When I was a young lad I was convinced that there was a small creature that resided under my bed, waiting for me to retire for the day so that it could leap out and attack my ankles. I would take a run up and launch myself onto the mattress just so I didn’t give the monster any chance to pounce. I’m sure that I’m not alone in having had an imaginary foe or friend as a child, as all kids’ imaginations seem to be able to create a fantasy out of the mundane, for better or for worse. Developers We Are Fuzzy have tapped directly into this youthful creativity with their twin-stick shooter cross base-building defence title, Sleep Tight. Though there are no attempts to reinvent the wheel to be found, charm and simplistic fun are abundant, making for an enjoyable venture.
It’s not an A, but it’s not an F either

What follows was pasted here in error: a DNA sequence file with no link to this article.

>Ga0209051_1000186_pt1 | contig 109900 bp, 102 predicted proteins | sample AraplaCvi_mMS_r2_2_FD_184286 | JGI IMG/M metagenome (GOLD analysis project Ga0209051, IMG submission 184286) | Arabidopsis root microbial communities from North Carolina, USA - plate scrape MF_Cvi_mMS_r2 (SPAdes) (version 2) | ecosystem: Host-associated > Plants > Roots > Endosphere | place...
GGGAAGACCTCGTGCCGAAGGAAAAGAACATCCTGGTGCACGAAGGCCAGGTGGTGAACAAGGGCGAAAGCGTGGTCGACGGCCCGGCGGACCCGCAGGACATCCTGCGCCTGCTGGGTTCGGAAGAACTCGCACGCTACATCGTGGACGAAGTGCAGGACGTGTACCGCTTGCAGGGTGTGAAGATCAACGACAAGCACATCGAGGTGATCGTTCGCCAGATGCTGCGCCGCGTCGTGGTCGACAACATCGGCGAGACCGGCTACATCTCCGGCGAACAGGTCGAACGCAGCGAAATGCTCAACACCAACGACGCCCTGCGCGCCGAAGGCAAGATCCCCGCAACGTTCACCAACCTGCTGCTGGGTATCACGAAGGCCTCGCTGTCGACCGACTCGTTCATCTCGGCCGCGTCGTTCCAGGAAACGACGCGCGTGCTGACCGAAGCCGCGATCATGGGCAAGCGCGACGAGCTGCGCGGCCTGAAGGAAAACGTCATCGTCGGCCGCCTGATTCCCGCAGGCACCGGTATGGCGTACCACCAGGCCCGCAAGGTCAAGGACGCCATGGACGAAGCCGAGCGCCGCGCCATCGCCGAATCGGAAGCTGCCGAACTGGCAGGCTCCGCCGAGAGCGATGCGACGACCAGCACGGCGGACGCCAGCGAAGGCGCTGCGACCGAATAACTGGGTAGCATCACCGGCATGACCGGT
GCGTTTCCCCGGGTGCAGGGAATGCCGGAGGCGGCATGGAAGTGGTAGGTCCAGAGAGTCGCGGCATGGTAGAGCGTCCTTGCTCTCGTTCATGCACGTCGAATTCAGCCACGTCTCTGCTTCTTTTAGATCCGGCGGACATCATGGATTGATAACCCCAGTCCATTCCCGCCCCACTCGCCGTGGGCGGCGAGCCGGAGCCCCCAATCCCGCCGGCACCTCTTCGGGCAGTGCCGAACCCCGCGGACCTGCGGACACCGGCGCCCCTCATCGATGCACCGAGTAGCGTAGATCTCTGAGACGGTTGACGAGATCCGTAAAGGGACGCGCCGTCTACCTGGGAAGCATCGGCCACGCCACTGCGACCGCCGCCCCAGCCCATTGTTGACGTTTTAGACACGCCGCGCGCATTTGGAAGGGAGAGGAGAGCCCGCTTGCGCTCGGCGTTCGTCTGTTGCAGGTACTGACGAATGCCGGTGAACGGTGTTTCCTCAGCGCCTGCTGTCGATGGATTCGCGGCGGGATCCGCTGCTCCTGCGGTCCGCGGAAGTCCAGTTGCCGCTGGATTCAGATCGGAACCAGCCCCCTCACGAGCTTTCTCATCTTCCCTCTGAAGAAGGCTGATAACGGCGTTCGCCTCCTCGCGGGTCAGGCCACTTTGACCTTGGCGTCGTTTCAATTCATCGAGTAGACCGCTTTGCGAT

Thanks to Sleep Tight you are given the opportunity to take some revenge out on those make-believe bastards in the form of wave-based defence action. The setup is simple, you (a small child) must fortify and defend your room night after night against an ever-growing number of dreamt up monsters that become faster and stronger as time progresses. Similar to games such as Tetris, Sleep Tight forgoes a campaign or a multiplayer offering, rather focusing on high-score chasing, leader-board climbing, and ongoing gameplay that has no reachable end, instead challenging the player to see how long they can hold off their inevitable demise. There are three types of enemies, standard grunts, fast spider-like dashers and heavies. Though there are a small number of enemy types, their attributes change depending on their colour, some being fast, others being strong with a larger health pool. Regardless of type, all of the creatures seem to have stepped straight out of a Monsters Inc. as they are endearing and cartoonish, exactly what you would expect a child to envision. Each of them act in the same manner – make a beeline for you and knock down anything in their path. Though I would have liked to see a little bit more variety from the enemies, such as a type that can climb fortifications perhaps, the frantic nature of each night masks the shortcomings in this department pretty well.